An understanding of the history of glass would not be complete without acknowledging the importance of glass beads both as a products of early manufacture in the medium and as artistic representations of diverse cultures and societies. Glass beads have been found at the earliest glass manufacturing

At the Lamp
Article

Today lampworkers %%melt%% borosilicate glass in brilliant colors using modern torches that burn oxygen and propane. But how did glassworkers %%melt%% glass at the flame 300 years ago? As a glass librarian and a glass artist, I'm fascinated by the ingenuity and inventiveness of lampworkers in

Glass in Nature
Article

Although most people think of glass as a man-made material, it is found in many forms in the natural world. A range of glasses are found in—and formed by—nature. Volcanoes spew molten rock, lightning strikes desert and beach sands, meteorites pound the earth, and sea sponges and microscopic

A Century of Pyrex
Article

America’s Favorite Dish: Celebrating a Century of Pyrex, on view June 6, 2015 through March 17, 2016 celebrates the 100 year anniversary of Pyrex, developed by Corning Glass Works in 1915. Born out of scientific discoveries in glass, and the emerging science of home economics, Pyrex was shaped not

Mastering the Art of Nature: A Conversation with Paul Stankard
Video

A strong understanding of light combined with his ability to recreate organic beauty has allowed Paul Stankard to master capturing the essence of nature in his work. His love of glass as a material is evident, and may be just one of the many reasons why his career has been so successful. The Shops

Harvey K. Littleton and the American Studio Glass Movement
Article

Harvey Littleton is internationally acclaimed and recognized for his tireless work in  %%founding%% and promoting the American Studio Glass movement.  The movement was “born” in 1962, during two seminal glassblowing workshops at The Toledo Museum of Art.  The workshops were led by Littleton, a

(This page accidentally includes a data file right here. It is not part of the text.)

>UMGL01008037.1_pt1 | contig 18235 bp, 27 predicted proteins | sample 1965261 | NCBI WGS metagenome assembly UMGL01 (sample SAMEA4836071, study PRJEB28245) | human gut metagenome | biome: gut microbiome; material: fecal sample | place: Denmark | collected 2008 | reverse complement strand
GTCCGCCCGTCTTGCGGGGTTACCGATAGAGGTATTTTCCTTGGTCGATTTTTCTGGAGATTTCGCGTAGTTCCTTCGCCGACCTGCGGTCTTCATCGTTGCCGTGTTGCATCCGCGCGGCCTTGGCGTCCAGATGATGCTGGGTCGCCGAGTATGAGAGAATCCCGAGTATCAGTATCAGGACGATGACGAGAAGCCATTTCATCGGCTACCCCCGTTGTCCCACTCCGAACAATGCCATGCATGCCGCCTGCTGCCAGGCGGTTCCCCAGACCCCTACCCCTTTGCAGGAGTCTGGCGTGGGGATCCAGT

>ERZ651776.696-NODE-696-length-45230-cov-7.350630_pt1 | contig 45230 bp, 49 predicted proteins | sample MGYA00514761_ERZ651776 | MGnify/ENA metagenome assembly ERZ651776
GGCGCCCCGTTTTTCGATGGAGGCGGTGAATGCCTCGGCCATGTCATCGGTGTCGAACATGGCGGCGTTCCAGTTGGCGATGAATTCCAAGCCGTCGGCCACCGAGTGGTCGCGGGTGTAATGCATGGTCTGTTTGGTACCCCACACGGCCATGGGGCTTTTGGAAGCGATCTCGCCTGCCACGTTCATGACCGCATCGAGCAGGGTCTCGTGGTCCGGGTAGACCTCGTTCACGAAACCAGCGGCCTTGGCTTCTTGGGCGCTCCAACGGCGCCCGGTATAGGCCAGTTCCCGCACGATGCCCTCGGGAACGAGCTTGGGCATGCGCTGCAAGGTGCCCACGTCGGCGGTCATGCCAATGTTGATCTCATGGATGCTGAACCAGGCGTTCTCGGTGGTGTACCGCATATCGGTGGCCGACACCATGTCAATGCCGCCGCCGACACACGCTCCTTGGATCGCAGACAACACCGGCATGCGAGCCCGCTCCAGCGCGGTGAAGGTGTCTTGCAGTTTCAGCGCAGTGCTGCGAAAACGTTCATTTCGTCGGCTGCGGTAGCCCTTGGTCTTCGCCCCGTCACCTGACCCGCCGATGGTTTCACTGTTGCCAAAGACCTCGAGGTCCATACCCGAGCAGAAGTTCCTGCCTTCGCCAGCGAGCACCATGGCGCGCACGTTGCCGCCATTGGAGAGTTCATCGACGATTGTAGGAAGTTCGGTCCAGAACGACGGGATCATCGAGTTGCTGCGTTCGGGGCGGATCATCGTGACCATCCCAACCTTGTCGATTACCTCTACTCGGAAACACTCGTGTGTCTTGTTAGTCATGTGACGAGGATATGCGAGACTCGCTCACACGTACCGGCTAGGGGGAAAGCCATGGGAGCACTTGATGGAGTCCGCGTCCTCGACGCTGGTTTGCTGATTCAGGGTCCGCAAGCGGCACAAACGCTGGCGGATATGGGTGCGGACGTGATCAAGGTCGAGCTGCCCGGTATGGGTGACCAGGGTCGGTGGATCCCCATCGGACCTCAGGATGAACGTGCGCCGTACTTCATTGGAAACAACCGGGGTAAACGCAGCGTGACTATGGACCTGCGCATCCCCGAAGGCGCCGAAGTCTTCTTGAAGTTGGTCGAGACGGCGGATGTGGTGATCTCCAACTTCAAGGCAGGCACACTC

Does Glass Flow?
Article

(No, It Doesn't Flow—read on for details) Early one spring morning in 1946, Clarence Hoke was holding forth in his chemistry class at West Side High School in Newark, New Jersey. "Glass is actually a liquid." the North Carolina native told us in his soft Southern tones. "You can

Finding the Right Recipe: Borosilicate Glass
Article

Otto Schott, the pioneering German glass chemist, made a glass that could reliably do something that didn’t seem possible: endure sudden, uneven temperature shifts without shattering. The key, Schott discovered in 1882, was to have a critical amount of the element boron in the glass recipe. Schott

Birth of a New Industry: Fiberglass
Article

"If necessity is the mother of invention, then for the glass fiber industry, adversity is the father."     -William Boeschenstein, Owens-Corning Fiberglas, 1995 The world’s largest bottle plant stood empty. Prohibition and the Depression had crushed the demand for bottles. American bottle

The Righteous Shall Receive a Crown of Glory
Article

A spectacular and large Tiffany stained glass memorial window has been installed in the Museum’s modern glass gallery. It is the first time that this window has been on view at the Museum since its donation in 1996. Titled The Righteous Shall Receive a Crown of Glory, the window was designed by

What is Glass?
Article

Glass is a rigid material formed by heating a mixture of dry materials to a viscous state, then cooling the ingredients fast enough to prevent a regular crystalline structure. As the glass cools, the atoms become locked in a disordered state like a liquid before they can form into the perfect %